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The decal sheet is quite small for an aircraft of this size, but is generous in terms of the marking options it provides. Altogether there are six options to choose from:
  • Sunderland Mk.I L2163 of 210 Squadron, Oban, Scotland, 1941, finished in Extra Dark Sea Grey and Dark Slate Grey over Aluminium undersides;
  • Sunderland Mk.I L5798 of 210 Squadron, Oban, Scotland, 1940, finished in Dark Earth and Dark Green over Aluminium undersides;
  • Sunderland Mk.I L5802 of 95 Squadron, Freetown, Sierra Leone, 1941, finished in Extra Dark Sea Grey and Dark Slate Grey over Aluminium undersides;
  • Sunderland Mk.II T9072 of 204 Squadron, Bathhurst, Gambia, 1941-2, finished in Extra Dark Sea Grey and Dark Slate Grey over grey undersides;
  • Sunderland Mk.I N9029 of 230 Squadron, Eastern Mediterranean, 1940 Dark Earth and Dark Green over Night undersides; and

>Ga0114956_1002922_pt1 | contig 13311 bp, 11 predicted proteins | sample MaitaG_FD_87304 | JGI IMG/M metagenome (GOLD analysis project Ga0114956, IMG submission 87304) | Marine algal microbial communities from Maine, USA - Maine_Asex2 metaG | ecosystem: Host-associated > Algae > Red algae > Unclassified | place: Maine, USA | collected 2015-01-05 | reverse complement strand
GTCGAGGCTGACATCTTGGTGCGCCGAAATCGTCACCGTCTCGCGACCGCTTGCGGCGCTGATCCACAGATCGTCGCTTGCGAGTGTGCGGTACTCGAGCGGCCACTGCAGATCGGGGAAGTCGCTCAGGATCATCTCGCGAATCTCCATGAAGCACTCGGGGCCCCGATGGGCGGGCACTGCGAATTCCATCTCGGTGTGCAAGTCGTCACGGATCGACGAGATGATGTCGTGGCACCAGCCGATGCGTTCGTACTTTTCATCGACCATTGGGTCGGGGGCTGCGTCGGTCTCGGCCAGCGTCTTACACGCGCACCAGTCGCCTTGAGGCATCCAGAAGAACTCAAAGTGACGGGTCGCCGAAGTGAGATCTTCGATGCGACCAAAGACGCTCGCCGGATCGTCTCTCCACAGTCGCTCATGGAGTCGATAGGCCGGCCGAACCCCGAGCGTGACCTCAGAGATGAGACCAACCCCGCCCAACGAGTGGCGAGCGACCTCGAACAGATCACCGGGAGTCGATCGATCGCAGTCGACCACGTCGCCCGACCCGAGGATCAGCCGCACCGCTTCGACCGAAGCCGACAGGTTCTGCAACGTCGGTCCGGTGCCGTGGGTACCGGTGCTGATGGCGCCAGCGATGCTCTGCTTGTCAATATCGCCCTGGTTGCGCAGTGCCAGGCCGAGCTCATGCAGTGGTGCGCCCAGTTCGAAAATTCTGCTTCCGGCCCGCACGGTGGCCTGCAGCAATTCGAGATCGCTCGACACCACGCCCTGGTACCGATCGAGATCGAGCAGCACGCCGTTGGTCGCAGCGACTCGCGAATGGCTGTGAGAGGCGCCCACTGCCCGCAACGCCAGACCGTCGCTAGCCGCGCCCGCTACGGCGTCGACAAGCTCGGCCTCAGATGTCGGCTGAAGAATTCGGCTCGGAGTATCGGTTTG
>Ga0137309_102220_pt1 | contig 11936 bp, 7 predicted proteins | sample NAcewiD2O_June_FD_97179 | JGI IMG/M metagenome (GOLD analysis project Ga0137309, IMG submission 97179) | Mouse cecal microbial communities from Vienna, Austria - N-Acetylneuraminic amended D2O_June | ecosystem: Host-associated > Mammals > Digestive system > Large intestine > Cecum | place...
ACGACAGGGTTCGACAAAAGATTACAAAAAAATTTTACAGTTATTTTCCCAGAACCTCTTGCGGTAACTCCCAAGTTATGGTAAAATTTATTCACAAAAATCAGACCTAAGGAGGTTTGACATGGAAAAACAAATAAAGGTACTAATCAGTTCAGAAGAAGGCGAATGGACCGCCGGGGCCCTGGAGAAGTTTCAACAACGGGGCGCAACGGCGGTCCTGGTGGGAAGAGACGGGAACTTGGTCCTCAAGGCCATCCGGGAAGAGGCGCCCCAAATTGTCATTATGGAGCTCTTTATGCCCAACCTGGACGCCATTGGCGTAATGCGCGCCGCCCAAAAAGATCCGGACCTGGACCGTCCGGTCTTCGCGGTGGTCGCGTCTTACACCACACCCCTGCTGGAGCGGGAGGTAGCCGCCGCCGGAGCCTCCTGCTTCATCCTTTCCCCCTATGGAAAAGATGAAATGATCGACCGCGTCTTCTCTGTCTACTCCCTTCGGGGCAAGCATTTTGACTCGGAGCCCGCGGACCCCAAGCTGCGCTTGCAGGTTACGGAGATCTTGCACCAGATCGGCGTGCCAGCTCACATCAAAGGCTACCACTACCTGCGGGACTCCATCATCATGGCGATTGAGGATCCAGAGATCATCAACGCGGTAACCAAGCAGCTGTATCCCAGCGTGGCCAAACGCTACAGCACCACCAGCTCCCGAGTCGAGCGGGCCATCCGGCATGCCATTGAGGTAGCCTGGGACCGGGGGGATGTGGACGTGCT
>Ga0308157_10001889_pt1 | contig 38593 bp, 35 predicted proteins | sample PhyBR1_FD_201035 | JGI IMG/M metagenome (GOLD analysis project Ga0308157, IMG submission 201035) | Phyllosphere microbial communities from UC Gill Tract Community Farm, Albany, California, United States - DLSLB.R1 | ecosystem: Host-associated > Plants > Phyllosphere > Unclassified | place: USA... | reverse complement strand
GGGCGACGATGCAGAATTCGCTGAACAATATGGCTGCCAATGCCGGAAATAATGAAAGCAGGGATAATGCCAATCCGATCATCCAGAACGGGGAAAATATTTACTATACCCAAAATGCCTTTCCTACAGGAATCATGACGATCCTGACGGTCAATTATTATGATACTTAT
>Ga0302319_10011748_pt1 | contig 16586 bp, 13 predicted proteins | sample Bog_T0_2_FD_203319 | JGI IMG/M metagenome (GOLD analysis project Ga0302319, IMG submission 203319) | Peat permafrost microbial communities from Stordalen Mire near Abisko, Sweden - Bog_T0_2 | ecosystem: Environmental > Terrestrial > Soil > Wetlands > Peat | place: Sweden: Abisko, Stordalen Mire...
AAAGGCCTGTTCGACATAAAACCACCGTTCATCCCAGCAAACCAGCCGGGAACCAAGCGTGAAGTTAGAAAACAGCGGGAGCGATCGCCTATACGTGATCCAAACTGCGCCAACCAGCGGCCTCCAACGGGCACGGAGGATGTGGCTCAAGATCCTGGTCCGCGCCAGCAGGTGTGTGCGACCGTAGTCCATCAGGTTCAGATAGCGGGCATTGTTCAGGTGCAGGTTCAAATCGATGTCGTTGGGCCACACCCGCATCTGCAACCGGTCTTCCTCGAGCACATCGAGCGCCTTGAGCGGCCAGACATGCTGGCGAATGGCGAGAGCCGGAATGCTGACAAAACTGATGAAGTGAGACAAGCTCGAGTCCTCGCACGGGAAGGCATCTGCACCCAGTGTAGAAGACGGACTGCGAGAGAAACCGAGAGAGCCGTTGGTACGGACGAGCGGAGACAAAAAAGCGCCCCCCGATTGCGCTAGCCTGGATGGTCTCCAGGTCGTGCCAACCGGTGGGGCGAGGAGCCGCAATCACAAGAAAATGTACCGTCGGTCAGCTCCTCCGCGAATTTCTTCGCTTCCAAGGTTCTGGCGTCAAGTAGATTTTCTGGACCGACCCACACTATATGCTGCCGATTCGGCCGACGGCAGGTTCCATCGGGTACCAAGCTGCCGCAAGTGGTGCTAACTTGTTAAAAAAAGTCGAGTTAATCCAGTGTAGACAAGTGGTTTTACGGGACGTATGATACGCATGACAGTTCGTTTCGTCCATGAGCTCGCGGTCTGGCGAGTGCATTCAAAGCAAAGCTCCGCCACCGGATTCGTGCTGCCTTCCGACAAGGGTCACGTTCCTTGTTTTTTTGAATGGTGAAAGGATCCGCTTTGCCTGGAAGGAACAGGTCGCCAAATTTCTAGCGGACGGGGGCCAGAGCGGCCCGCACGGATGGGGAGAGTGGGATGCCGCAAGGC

• Sunderland Mk.I T9071 of 230 Squadron, Eastern Mediterranean, 1941, finished in Extra Dark Sea Grey and Dark Slate Grey over Sky Type S undersides.
Italeri have done well to choose a range of schemes which offer plenty of variety. I myself am very tempted to build my copy as one of the Dark Green and Dark Earth aircraft, as this scheme was relatively unknown to me until the marking options for this kit were announced. The decals themselves are printed by another famous Italian name, Cartograf. They look beautifully thin and glossy, which gives me confidence that they will perform well.

Conclusion

I’m sure a great many members and readers of Britmodeller will thank Italeri for producing a brand new kit of such an important, not to mention impressively large, British aircraft – and so they should! Italeri have managed to produce a kit which is very well detailed without being overwhelmingly complex.

Unlike other manufacturers, Italeri have not compromised buildability for the sake of squeezing as many variants as possible out of the same moulds either. That said, there are tell-tale marks inside the fuselage around the dorsal gunners’ positions and the sharp step in the lower hull, which seem to indicate that a multi-part mould has been used. If so, this could mean that later versions of the Sunderland, which feature the streamlined hull and offset mid-upper turret, could be in the pipeline, either from Italeri themselves or MPM/Special Hobby.